A Zed and two screenings

In London last week, I had a great view of Westminster from the office where my meeting took place — there it was, mother of parliaments, encased in scaffolding in an absurdly apt bit of symbolism. I kept expecting it to descend majestically into the river like the old Thames TV logo in reverse, with a bathetic gurgle as accompaniment.

The meeting done, I nipped into the subway and zipped over to the Lumiere Cinema to see Costa-Gavras’ Z, but rode one stop in the wrong direction. Correcting my course, I arrived at the cinema just in time to watch the guy in front of me snag the last ticket, doubly frustrating since I could trace exactly the error I’d made that cost me the viewing experience.

C-G’s son Romain has a film out which I could have seen, a gangster romp, but to hell with that. The state of the country has me in the mood for depictions of more serious criminal malfeasance.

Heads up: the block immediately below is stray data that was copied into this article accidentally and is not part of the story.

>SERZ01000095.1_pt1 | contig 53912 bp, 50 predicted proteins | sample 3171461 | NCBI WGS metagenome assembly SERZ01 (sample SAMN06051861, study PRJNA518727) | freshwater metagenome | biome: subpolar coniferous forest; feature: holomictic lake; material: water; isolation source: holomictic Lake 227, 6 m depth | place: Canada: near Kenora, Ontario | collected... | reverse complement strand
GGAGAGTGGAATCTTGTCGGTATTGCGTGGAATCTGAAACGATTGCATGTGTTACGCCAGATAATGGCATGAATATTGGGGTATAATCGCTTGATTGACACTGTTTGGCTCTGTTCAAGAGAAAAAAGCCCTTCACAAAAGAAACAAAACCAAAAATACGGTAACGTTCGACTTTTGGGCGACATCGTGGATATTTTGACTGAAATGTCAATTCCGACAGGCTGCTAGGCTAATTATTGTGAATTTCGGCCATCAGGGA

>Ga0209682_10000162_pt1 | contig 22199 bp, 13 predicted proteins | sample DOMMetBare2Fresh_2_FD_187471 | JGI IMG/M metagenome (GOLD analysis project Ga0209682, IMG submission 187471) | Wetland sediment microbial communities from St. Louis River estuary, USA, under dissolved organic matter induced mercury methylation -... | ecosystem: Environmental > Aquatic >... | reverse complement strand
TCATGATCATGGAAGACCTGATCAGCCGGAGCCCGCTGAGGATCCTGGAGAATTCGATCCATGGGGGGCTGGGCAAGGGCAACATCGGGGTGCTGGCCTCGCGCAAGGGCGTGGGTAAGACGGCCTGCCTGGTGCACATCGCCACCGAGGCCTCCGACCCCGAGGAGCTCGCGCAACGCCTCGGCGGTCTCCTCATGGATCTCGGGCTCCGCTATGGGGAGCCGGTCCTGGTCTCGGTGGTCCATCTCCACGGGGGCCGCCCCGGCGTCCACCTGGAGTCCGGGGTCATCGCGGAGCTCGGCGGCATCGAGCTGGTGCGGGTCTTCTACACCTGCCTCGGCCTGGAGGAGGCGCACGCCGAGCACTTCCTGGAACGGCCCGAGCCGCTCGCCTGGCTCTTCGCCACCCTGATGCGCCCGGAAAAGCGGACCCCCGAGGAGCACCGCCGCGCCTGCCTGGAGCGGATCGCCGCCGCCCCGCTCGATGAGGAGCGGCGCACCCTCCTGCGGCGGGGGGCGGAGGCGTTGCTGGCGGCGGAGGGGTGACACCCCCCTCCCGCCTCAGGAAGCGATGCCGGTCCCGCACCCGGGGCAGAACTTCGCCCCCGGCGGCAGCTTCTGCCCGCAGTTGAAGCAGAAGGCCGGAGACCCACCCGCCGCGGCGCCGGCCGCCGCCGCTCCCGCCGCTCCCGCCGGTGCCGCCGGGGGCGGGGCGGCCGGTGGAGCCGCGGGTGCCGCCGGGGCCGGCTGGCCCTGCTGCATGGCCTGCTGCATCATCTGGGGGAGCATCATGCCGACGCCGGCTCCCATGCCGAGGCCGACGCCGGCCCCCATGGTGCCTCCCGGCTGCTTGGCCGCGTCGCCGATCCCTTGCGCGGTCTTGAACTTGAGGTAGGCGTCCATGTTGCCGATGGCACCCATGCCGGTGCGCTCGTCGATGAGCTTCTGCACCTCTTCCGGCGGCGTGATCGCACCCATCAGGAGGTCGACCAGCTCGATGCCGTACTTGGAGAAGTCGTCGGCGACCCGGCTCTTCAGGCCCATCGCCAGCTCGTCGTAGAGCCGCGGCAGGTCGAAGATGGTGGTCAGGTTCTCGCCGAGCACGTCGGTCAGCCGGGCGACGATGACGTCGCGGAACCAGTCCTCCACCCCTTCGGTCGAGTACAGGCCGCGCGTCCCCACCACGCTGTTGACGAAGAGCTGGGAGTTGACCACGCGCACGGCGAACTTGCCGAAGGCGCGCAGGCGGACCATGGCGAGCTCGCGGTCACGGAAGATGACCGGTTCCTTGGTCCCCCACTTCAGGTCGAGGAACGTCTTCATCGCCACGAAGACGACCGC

So, upon returning to the Shadowplayhouse, I popped the Criterion disc into the machine and we caught up with the 1969 masterpiece about the death of a democracy, a Film For Our Times if ever there was one.

I wish Britain had its own Costa-Gavras. We have Ken Loach, and when he makes a political thriller like HIDDEN AGENDA, it’s not really a thriller — no jeopardy. And I like that one better than most. C-G’s best films are BLOODY EXCITING, the passion that drives the points he wants to make also seeps into the filming choices and you get something that’s more than simply “realistic” — it turns the contrast up on reality and makes cinema out of it. C-G is particularly alert to the possibilities for grotesquerie, absurdity and surrealism in depicting the true activities of the ruling powers.

(Weirdly, his American films tend to be not only less daringly political, but less thrilling. The intellectual excitement has to be there to feed the visceral-cinematic kind, I guess.)

2 Responses to “A Zed and two screenings”

  1. Subway, sir? SUBWAY? ‘Tis the Tube or the Underground, but never twas it the subway!

    Also, Z is great.

  2. It’s the subway, because they all link up, you know. There’s a world going on underground.

    Also, isn’t it just?

    In his films and filming interview, CG mentions his admiration for The Knack, and IT SHOWS! There’s that playful new wave thing going on, not interfering with the underlying deadly seriousness AT ALL.

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